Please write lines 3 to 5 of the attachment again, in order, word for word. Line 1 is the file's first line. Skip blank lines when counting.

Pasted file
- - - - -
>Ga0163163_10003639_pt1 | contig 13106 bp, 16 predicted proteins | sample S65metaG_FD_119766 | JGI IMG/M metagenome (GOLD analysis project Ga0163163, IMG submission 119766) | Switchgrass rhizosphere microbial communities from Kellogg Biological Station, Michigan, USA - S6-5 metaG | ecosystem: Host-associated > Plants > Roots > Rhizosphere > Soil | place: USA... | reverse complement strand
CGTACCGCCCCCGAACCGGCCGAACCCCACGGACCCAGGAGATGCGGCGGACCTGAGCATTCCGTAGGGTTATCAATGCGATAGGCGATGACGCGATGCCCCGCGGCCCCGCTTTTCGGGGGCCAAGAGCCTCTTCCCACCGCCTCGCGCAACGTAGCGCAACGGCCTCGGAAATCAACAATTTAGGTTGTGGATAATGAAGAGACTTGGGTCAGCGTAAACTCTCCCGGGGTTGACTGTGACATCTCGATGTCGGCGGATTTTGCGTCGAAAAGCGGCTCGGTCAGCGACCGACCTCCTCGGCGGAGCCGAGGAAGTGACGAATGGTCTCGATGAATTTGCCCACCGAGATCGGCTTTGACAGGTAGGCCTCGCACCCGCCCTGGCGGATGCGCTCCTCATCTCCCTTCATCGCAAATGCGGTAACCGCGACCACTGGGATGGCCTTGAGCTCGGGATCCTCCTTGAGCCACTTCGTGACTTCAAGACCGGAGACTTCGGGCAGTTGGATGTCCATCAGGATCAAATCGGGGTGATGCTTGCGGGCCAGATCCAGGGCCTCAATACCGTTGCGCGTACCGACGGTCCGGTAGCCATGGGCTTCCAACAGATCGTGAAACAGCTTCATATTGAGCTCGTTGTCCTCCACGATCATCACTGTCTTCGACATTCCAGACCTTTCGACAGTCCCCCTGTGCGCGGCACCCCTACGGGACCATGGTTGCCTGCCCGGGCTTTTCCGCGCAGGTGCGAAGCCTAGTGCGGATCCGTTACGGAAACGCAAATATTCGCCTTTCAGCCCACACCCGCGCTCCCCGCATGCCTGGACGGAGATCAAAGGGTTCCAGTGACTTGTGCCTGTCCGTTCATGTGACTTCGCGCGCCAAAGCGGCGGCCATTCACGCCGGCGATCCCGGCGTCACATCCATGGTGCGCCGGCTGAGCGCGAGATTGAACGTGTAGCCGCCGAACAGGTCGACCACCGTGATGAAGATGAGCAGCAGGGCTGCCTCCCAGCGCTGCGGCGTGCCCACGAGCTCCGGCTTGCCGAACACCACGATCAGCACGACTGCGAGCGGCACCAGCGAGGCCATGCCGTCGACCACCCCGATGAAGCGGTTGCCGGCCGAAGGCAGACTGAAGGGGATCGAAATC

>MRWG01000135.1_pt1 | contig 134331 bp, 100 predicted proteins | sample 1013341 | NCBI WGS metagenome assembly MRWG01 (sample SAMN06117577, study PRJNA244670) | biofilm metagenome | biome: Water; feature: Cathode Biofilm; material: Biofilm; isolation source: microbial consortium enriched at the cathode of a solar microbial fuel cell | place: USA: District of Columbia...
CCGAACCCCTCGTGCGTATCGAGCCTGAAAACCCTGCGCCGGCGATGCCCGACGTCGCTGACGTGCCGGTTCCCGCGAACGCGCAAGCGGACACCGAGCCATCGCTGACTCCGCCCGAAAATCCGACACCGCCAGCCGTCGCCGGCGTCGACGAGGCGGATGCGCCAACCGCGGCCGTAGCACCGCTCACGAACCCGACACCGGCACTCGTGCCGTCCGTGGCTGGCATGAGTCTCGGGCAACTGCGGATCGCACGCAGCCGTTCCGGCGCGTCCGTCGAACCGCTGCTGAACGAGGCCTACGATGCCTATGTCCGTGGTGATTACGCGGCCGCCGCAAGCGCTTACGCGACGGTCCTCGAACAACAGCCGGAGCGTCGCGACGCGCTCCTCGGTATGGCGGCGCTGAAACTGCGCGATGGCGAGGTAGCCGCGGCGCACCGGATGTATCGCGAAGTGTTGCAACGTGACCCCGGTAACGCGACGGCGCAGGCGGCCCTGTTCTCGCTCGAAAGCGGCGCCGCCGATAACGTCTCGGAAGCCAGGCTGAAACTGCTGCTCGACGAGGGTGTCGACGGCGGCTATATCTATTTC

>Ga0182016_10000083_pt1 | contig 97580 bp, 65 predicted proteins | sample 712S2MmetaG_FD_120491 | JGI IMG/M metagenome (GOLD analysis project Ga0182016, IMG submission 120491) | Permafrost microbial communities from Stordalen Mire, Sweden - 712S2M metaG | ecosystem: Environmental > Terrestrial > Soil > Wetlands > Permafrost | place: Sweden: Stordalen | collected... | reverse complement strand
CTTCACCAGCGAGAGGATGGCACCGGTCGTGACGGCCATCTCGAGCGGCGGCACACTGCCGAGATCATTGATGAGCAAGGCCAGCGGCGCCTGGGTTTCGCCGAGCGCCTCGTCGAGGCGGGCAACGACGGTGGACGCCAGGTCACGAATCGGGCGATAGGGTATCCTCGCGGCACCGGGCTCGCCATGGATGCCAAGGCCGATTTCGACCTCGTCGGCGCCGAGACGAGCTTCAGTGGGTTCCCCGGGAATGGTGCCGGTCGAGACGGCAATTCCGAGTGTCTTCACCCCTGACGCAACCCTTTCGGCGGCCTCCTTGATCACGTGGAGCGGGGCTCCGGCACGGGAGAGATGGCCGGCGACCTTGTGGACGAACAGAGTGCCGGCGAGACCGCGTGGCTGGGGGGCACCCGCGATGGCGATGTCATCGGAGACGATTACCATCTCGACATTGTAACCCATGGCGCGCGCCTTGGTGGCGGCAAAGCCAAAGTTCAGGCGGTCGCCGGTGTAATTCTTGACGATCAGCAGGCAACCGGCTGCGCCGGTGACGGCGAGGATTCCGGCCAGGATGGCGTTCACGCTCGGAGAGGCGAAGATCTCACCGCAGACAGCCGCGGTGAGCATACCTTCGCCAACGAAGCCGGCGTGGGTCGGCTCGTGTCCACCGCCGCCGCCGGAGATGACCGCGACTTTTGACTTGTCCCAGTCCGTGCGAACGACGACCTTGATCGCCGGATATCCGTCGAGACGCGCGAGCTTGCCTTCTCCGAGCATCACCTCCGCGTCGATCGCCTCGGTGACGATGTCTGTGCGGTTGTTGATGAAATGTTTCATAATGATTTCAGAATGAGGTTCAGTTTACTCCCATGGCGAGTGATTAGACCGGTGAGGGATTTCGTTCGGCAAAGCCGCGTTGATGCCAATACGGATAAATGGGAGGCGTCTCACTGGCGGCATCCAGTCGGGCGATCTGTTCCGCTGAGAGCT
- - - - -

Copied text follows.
>MRWG01000135.1_pt1 | contig 134331 bp, 100 predicted proteins | sample 1013341 | NCBI WGS metagenome assembly MRWG01 (sample SAMN06117577, study PRJNA244670) | biofilm metagenome | biome: Water; feature: Cathode Biofilm; material: Biofilm; isolation source: microbial consortium enriched at the cathode of a solar microbial fuel cell | place: USA: District of Columbia...
CCGAACCCCTCGTGCGTATCGAGCCTGAAAACCCTGCGCCGGCGATGCCCGACGTCGCTGACGTGCCGGTTCCCGCGAACGCGCAAGCGGACACCGAGCCATCGCTGACTCCGCCCGAAAATCCGACACCGCCAGCCGTCGCCGGCGTCGACGAGGCGGATGCGCCAACCGCGGCCGTAGCACCGCTCACGAACCCGACACCGGCACTCGTGCCGTCCGTGGCTGGCATGAGTCTCGGGCAACTGCGGATCGCACGCAGCCGTTCCGGCGCGTCCGTCGAACCGCTGCTGAACGAGGCCTACGATGCCTATGTCCGTGGTGATTACGCGGCCGCCGCAAGCGCTTACGCGACGGTCCTCGAACAACAGCCGGAGCGTCGCGACGCGCTCCTCGGTATGGCGGCGCTGAAACTGCGCGATGGCGAGGTAGCCGCGGCGCACCGGATGTATCGCGAAGTGTTGCAACGTGACCCCGGTAACGCGACGGCGCAGGCGGCCCTGTTCTCGCTCGAAAGCGGCGCCGCCGATAACGTCTCGGAAGCCAGGCTGAAACTGCTGCTCGACGAGGGTGTCGACGGCGGCTATATCTATTTC

>Ga0182016_10000083_pt1 | contig 97580 bp, 65 predicted proteins | sample 712S2MmetaG_FD_120491 | JGI IMG/M metagenome (GOLD analysis project Ga0182016, IMG submission 120491) | Permafrost microbial communities from Stordalen Mire, Sweden - 712S2M metaG | ecosystem: Environmental > Terrestrial > Soil > Wetlands > Permafrost | place: Sweden: Stordalen | collected... | reverse complement strand